7. Avoid Suspicious Websites

Websites can contain viruses that infect your computer via clicks on ads, graphics, pop ups, and misleading links. Don’t interact with suspicious website domains – a secure URL will begin with “https” rather than “http” and will also have a lock icon. Your business’s cybersecurity practices should also prevent employees from visiting such sites.

8. Educate Your Employees

Cybersecurity begins with the user. Create a security awareness program if your organization doesn’t already have one and educate your staff on ways to protect company assets online. Training should be conducted regularly to inform new employees of your policies and refresh existing workers on best practices.

The 4 Worst Types of Computer Viruses

Viruses come in many shapes and forms. The worst computer viruses can destroy your entire system, erasing vital files and putting essential data at risk. Below are the worst computer viruses of all time.

1. MyDoom

MyDoom is one of the fastest spreading viruses in history. Thanks to mass emailing, it infected one in twelve emails at its peak. At one point, MyDoom even took down Google, preventing users from conducting web searches, causing an estimated damage of $38 billion.

2. ILOVEYOU

Also known as the “Love Bug” virus, ILOVEYOU worked by sending a bogus love letter to users’ mailing lists. When the attachment was opened, the virus quickly replicated and destroyed users’ hard drives and files. Considered one of the first global computer viruses, it caused damage up to $10 billion.

3. Zeus

Zeus hit the web in 2009 and targeted Windows computers for financial theft. Zeus compromised accounts from leading corporations and banks, stealing email addresses and banking information from users. An estimated $70 million was stolen as a result of this computer virus.

4. Code Red

Code Red was a computer virus first observed in 2001, targeting Microsoft IIS users with the ultimate goal of launching a distributed denial-of-service (DDoS) attack against the White House website. The Code Red virus caused total damages of about $2.4 billion.

How to Get Rid of Computer Viruses

Hacks and computer viruses cost U.S. businesses $109 billion per year. While steps can be taken to avoid infection, businesses should also be prepared to react quickly if they are impacted by a computer virus. Follow the 9 steps below to eliminate viruses from your computer.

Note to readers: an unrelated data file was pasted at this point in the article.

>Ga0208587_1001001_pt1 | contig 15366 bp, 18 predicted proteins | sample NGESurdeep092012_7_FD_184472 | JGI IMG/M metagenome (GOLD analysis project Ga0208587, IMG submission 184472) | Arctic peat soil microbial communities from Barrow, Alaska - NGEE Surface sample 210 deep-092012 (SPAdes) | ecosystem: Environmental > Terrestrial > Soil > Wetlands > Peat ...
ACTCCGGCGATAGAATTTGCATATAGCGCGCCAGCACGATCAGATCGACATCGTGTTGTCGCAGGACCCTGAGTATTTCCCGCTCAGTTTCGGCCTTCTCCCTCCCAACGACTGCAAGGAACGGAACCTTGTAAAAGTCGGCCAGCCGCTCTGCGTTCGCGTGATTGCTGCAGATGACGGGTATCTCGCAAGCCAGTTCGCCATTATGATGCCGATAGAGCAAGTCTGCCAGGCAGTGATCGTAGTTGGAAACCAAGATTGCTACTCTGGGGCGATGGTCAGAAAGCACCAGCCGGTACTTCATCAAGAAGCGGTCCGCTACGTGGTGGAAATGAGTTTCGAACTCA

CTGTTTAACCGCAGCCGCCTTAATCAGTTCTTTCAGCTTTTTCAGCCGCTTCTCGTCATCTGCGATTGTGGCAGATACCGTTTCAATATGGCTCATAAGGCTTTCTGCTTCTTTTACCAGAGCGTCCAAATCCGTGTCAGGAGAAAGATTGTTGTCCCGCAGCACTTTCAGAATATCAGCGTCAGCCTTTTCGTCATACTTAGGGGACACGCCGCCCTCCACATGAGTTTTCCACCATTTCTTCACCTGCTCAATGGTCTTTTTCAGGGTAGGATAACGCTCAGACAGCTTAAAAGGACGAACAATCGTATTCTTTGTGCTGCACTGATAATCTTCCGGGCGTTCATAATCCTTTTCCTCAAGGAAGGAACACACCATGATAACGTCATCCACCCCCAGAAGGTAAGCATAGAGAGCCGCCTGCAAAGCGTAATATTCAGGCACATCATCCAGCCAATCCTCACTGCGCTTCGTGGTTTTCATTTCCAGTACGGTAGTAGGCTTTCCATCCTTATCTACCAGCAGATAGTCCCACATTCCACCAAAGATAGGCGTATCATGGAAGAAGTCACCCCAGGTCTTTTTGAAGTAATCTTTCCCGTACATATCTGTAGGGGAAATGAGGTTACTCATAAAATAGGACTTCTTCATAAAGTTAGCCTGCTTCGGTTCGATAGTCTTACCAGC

1. Download and install antivirus software: Ensure you choose antivirus software that offers strong protection against viruses.
2. Disconnect your computer from the internet: Since many computer viruses spread via the internet, it’s safer to disconnect when removing viruses.
3. Enter safe mode: Restarting your computer in safe mode will help protect your computer from the virus.
4. Erase temporary files: Delete your temporary files to get rid of any malicious program or app that might cause the infection.
5. Run a virus scan: Once you install the antivirus, run a full virus scan to detect any intrusion.
6. Delete or quarantine infected files: After scanning your device, your antivirus software will inform you of any issues that require attention.
7. Restart your computer: Once you remove the virus, you can restart your computer.
8. Change your passwords: Update all of your passwords to protect against future attacks.
9. Perform updates: For further protection, update your browser, software, and operating system.

Protect Your Business From Computer Viruses

Small and medium-sized businesses face the threat of computer viruses every day. While some viruses can be detected, isolated, and removed before causing damage, others can put your entire business at risk. Electric offers businesses robust cybersecurity at the device, application, and network level, as well as disaster response and business continuity planning. Contact us today to learn more about protecting your business.

AUTHOR

Jessica Farrelly

Jessica is a content writer with more than 8 years of experience covering SaaS and the tech industry. She has worked with both B2B and B2C publications across North America, Europe, and APAC and currently writes about IT Solutions or Electric.